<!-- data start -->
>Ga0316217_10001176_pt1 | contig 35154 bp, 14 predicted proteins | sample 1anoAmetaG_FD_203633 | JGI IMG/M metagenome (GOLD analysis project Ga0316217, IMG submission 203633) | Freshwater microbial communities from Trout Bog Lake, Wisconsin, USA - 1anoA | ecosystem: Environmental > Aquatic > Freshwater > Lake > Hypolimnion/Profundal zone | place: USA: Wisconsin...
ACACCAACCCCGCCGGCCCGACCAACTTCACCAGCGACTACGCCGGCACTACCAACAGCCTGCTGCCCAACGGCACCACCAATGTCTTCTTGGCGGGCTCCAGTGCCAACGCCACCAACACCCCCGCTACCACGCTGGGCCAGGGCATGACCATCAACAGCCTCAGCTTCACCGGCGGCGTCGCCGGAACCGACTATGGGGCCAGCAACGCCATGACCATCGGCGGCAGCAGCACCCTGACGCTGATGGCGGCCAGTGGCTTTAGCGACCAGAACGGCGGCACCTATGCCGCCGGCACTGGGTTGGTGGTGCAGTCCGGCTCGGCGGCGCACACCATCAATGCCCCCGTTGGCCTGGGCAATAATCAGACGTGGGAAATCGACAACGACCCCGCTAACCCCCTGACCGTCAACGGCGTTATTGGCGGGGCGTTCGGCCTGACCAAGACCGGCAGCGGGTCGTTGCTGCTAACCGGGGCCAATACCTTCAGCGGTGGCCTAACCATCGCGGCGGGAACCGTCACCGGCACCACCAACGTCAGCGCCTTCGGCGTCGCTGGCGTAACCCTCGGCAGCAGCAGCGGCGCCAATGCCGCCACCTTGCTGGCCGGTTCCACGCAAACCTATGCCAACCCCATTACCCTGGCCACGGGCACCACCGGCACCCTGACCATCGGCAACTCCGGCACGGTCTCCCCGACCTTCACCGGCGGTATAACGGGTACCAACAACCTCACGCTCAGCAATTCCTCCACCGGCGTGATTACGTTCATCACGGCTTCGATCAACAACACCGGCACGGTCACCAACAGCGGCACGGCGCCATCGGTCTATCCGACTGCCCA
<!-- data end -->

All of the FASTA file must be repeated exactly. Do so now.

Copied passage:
>Ga0316217_10001176_pt1 | contig 35154 bp, 14 predicted proteins | sample 1anoAmetaG_FD_203633 | JGI IMG/M metagenome (GOLD analysis project Ga0316217, IMG submission 203633) | Freshwater microbial communities from Trout Bog Lake, Wisconsin, USA - 1anoA | ecosystem: Environmental > Aquatic > Freshwater > Lake > Hypolimnion/Profundal zone | place: USA: Wisconsin...
ACACCAACCCCGCCGGCCCGACCAACTTCACCAGCGACTACGCCGGCACTACCAACAGCCTGCTGCCCAACGGCACCACCAATGTCTTCTTGGCGGGCTCCAGTGCCAACGCCACCAACACCCCCGCTACCACGCTGGGCCAGGGCATGACCATCAACAGCCTCAGCTTCACCGGCGGCGTCGCCGGAACCGACTATGGGGCCAGCAACGCCATGACCATCGGCGGCAGCAGCACCCTGACGCTGATGGCGGCCAGTGGCTTTAGCGACCAGAACGGCGGCACCTATGCCGCCGGCACTGGGTTGGTGGTGCAGTCCGGCTCGGCGGCGCACACCATCAATGCCCCCGTTGGCCTGGGCAATAATCAGACGTGGGAAATCGACAACGACCCCGCTAACCCCCTGACCGTCAACGGCGTTATTGGCGGGGCGTTCGGCCTGACCAAGACCGGCAGCGGGTCGTTGCTGCTAACCGGGGCCAATACCTTCAGCGGTGGCCTAACCATCGCGGCGGGAACCGTCACCGGCACCACCAACGTCAGCGCCTTCGGCGTCGCTGGCGTAACCCTCGGCAGCAGCAGCGGCGCCAATGCCGCCACCTTGCTGGCCGGTTCCACGCAAACCTATGCCAACCCCATTACCCTGGCCACGGGCACCACCGGCACCCTGACCATCGGCAACTCCGGCACGGTCTCCCCGACCTTCACCGGCGGTATAACGGGTACCAACAACCTCACGCTCAGCAATTCCTCCACCGGCGTGATTACGTTCATCACGGCTTCGATCAACAACACCGGCACGGTCACCAACAGCGGCACGGCGCCATCGGTCTATCCGACTGCCCA